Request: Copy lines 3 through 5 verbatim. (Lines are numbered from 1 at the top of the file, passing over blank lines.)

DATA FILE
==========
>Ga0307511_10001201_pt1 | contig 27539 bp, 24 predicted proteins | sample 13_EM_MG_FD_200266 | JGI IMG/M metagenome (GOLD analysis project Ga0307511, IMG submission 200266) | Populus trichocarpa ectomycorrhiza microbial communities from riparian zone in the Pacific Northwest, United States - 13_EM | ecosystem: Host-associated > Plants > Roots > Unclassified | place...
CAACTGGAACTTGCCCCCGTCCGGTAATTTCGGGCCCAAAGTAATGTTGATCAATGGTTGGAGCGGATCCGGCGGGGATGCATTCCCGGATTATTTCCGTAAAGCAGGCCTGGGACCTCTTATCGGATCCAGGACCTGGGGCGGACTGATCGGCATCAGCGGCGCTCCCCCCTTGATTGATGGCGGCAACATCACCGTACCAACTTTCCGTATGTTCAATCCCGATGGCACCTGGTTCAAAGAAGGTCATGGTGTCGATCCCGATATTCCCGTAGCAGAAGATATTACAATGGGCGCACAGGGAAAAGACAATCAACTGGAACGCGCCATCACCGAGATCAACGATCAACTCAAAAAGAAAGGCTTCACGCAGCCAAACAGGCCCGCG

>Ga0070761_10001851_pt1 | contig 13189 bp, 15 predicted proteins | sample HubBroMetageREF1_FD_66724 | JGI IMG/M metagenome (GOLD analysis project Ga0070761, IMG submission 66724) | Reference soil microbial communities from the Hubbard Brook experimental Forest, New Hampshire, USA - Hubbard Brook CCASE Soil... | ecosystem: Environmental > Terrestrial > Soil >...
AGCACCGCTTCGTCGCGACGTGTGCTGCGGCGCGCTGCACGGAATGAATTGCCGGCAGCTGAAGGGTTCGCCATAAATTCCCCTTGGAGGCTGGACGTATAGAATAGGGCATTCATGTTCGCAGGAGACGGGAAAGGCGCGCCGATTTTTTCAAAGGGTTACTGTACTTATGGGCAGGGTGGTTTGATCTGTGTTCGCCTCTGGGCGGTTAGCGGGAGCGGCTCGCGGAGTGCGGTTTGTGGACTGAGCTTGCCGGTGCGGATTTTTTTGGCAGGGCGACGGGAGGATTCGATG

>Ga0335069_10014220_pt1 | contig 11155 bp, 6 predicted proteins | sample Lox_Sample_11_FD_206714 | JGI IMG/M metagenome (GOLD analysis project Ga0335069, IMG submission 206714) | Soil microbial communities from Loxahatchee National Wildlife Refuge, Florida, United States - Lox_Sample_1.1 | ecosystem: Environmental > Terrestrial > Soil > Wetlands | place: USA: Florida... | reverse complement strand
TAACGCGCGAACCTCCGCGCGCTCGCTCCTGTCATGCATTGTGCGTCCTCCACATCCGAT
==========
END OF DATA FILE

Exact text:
>Ga0070761_10001851_pt1 | contig 13189 bp, 15 predicted proteins | sample HubBroMetageREF1_FD_66724 | JGI IMG/M metagenome (GOLD analysis project Ga0070761, IMG submission 66724) | Reference soil microbial communities from the Hubbard Brook experimental Forest, New Hampshire, USA - Hubbard Brook CCASE Soil... | ecosystem: Environmental > Terrestrial > Soil >...
AGCACCGCTTCGTCGCGACGTGTGCTGCGGCGCGCTGCACGGAATGAATTGCCGGCAGCTGAAGGGTTCGCCATAAATTCCCCTTGGAGGCTGGACGTATAGAATAGGGCATTCATGTTCGCAGGAGACGGGAAAGGCGCGCCGATTTTTTCAAAGGGTTACTGTACTTATGGGCAGGGTGGTTTGATCTGTGTTCGCCTCTGGGCGGTTAGCGGGAGCGGCTCGCGGAGTGCGGTTTGTGGACTGAGCTTGCCGGTGCGGATTTTTTTGGCAGGGCGACGGGAGGATTCGATG

>Ga0335069_10014220_pt1 | contig 11155 bp, 6 predicted proteins | sample Lox_Sample_11_FD_206714 | JGI IMG/M metagenome (GOLD analysis project Ga0335069, IMG submission 206714) | Soil microbial communities from Loxahatchee National Wildlife Refuge, Florida, United States - Lox_Sample_1.1 | ecosystem: Environmental > Terrestrial > Soil > Wetlands | place: USA: Florida... | reverse complement strand